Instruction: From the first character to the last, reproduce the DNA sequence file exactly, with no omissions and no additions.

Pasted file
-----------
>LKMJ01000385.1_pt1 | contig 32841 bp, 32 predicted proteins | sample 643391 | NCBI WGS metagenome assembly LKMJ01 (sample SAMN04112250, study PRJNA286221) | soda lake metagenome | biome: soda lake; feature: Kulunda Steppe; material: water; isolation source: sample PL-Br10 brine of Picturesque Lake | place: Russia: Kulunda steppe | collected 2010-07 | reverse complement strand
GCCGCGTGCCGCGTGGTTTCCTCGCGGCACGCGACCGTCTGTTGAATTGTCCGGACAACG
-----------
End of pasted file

>LKMJ01000385.1_pt1 | contig 32841 bp, 32 predicted proteins | sample 643391 | NCBI WGS metagenome assembly LKMJ01 (sample SAMN04112250, study PRJNA286221) | soda lake metagenome | biome: soda lake; feature: Kulunda Steppe; material: water; isolation source: sample PL-Br10 brine of Picturesque Lake | place: Russia: Kulunda steppe | collected 2010-07 | reverse complement strand
GCCGCGTGCCGCGTGGTTTCCTCGCGGCACGCGACCGTCTGTTGAATTGTCCGGACAACG